BRUSSELS (Reuters) – Barely 12 hours after being sworn in as US Secretary of State, Mike Pompeo went straight to NATO Headquarters on Friday, where European allies saw strong support for an institution that US President Donald Trump once considered obsolete designated.
On a day of closed meetings with NATO foreign ministers, Pompeo seemed to enthrall the European allies with hard talk about Russia and a safer demeanor than his predecessor Rex Tillerson, but he still carried Trump's trusted demand for higher defense spending. He also made no promises as to whether his boss would stick to a 2015 agreement to prevent Iran from developing a nuclear bomb, instead warning that Trump would likely participate in a deal without major changes Europeans can not sustain.
"There was no decision, so the team is working and I'm sure we'll have a lot of talks to show what the President has made clear," Pompeo said at a press conference Deal with opponents discussed.
"If there is no essential solution, it will be unlikely that he will stay with this deal," said Pompeo.
Pompeo, who once suggested the answer to Tehran's nuclear program, was 2,000 bombing raids, said he expected to discuss the issue during the rest of his trip to Saudi Arabia, Israel and Jordan.
"MEET THE OBJECTIVES"
In Brussels, Pompeo urged allies to fulfill NATO's goal of spending 2 percent of economic output and 20 percent of military equipment, and said it would be a central part of an Allies summit 1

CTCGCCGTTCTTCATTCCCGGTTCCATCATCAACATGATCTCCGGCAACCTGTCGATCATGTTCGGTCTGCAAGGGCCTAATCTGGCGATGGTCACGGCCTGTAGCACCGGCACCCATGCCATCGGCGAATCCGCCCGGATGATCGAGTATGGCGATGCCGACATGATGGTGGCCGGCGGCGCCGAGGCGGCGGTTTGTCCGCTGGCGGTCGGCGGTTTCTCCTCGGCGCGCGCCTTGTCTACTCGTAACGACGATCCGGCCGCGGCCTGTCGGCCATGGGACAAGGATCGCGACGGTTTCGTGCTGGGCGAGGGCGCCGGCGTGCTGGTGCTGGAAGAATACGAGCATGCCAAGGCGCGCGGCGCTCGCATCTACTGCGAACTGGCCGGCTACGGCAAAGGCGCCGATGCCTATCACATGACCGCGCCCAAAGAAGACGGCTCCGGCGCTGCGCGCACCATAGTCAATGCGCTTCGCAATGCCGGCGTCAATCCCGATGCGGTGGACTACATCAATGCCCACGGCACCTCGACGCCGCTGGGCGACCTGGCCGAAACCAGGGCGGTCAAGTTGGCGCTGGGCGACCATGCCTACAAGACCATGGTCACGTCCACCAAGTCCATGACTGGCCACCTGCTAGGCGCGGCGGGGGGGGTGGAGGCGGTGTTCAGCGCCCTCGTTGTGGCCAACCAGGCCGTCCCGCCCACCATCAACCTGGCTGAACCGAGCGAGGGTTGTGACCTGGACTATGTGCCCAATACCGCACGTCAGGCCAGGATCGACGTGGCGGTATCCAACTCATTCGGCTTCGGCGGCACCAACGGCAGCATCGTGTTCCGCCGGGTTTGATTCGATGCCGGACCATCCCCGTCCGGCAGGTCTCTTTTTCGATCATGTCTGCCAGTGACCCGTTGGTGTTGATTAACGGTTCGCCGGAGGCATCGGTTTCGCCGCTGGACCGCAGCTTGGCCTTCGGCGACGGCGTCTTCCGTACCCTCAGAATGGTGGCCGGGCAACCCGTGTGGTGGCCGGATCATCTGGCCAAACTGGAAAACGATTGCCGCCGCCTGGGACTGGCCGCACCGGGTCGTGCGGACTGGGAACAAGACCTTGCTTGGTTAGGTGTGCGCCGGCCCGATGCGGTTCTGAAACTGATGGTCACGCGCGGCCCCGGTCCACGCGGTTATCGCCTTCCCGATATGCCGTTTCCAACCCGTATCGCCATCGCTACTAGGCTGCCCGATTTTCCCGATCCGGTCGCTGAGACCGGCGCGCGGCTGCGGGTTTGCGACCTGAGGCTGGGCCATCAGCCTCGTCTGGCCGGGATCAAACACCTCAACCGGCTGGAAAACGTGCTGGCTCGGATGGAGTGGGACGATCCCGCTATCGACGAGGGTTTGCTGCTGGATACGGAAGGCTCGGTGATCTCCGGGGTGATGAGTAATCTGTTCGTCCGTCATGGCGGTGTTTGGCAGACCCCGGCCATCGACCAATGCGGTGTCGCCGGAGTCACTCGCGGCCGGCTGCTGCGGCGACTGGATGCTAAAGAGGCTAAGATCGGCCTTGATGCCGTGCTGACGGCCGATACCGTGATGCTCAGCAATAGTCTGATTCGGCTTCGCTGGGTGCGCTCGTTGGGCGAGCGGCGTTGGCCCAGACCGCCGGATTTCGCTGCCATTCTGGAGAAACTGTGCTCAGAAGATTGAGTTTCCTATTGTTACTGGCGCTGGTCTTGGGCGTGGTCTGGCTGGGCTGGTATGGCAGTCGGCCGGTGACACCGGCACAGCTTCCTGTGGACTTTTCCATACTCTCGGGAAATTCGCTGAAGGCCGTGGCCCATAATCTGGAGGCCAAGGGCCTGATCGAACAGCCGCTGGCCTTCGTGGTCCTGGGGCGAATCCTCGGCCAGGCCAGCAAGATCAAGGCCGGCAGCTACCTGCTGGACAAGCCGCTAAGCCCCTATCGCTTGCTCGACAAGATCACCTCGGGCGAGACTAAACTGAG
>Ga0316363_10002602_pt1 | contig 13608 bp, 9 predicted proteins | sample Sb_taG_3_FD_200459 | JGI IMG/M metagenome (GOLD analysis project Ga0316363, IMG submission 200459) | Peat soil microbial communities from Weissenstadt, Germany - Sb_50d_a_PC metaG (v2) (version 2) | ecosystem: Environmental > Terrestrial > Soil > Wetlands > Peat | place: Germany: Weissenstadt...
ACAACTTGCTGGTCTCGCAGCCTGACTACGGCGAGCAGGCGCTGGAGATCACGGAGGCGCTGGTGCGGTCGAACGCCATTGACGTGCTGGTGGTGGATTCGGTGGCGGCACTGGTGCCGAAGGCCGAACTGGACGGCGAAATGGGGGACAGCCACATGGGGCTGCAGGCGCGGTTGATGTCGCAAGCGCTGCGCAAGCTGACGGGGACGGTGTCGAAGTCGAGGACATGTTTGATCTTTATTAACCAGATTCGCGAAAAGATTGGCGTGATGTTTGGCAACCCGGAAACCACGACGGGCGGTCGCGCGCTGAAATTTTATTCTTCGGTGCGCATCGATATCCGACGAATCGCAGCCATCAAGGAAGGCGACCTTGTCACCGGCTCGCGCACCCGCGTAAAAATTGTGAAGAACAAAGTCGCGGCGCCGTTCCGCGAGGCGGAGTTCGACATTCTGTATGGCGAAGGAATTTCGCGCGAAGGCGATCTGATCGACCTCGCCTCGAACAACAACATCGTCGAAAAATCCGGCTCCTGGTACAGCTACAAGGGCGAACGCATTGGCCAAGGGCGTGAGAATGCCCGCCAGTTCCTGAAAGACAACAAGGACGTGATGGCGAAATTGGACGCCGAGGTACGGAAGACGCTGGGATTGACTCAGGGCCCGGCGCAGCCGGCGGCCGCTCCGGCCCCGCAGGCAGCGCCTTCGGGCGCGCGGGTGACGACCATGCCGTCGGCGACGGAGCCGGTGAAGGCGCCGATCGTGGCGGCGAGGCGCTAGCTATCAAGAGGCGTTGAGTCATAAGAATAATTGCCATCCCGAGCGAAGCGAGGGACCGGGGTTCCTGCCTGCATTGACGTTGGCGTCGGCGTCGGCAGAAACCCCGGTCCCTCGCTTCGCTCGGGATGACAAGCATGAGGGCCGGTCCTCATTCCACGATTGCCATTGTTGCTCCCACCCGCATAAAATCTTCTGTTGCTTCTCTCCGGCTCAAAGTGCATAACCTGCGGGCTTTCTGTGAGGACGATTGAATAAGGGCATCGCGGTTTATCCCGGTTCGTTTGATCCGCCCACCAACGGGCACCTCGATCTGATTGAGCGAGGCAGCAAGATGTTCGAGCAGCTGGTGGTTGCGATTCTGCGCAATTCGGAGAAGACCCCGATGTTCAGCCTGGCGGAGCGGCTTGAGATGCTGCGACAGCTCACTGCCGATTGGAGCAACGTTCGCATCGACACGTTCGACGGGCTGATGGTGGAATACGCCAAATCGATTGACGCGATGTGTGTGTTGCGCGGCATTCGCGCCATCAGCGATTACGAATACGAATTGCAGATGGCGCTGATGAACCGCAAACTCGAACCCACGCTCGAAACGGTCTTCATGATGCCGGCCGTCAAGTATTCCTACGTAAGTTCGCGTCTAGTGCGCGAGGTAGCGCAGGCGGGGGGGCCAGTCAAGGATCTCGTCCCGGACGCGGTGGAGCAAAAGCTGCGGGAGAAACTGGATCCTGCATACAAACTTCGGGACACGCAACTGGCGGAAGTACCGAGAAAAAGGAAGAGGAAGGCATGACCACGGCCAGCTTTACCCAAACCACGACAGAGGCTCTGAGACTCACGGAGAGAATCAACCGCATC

At a NATO summit in Wales in 2014, months after the annexation of the Ukrainian Crimean peninsula by Russia, the Allies agreed to put an end to years of defensive cuts that did not provide Europeans with vital skills such as refueling fighter-bombers ,
But Trump has gone further and denounced the European leaders in Brussels last year to NATO that certain allies owed "huge sums of money" to the United States and NATO – although the Allies' contributions are voluntary and have several budgets.
NATO Europe's spending is rising again and Germany, Europe's largest economy, has increased its defense budget. The expenditure ratio will rise to 1.3 percent next year.
When asked if Germany is doing enough to meet NATO's 2% target, Pompeo said, "No … (Germany) should meet the goals they agreed to … that's the expectation Not just for Germany, but for everyone. "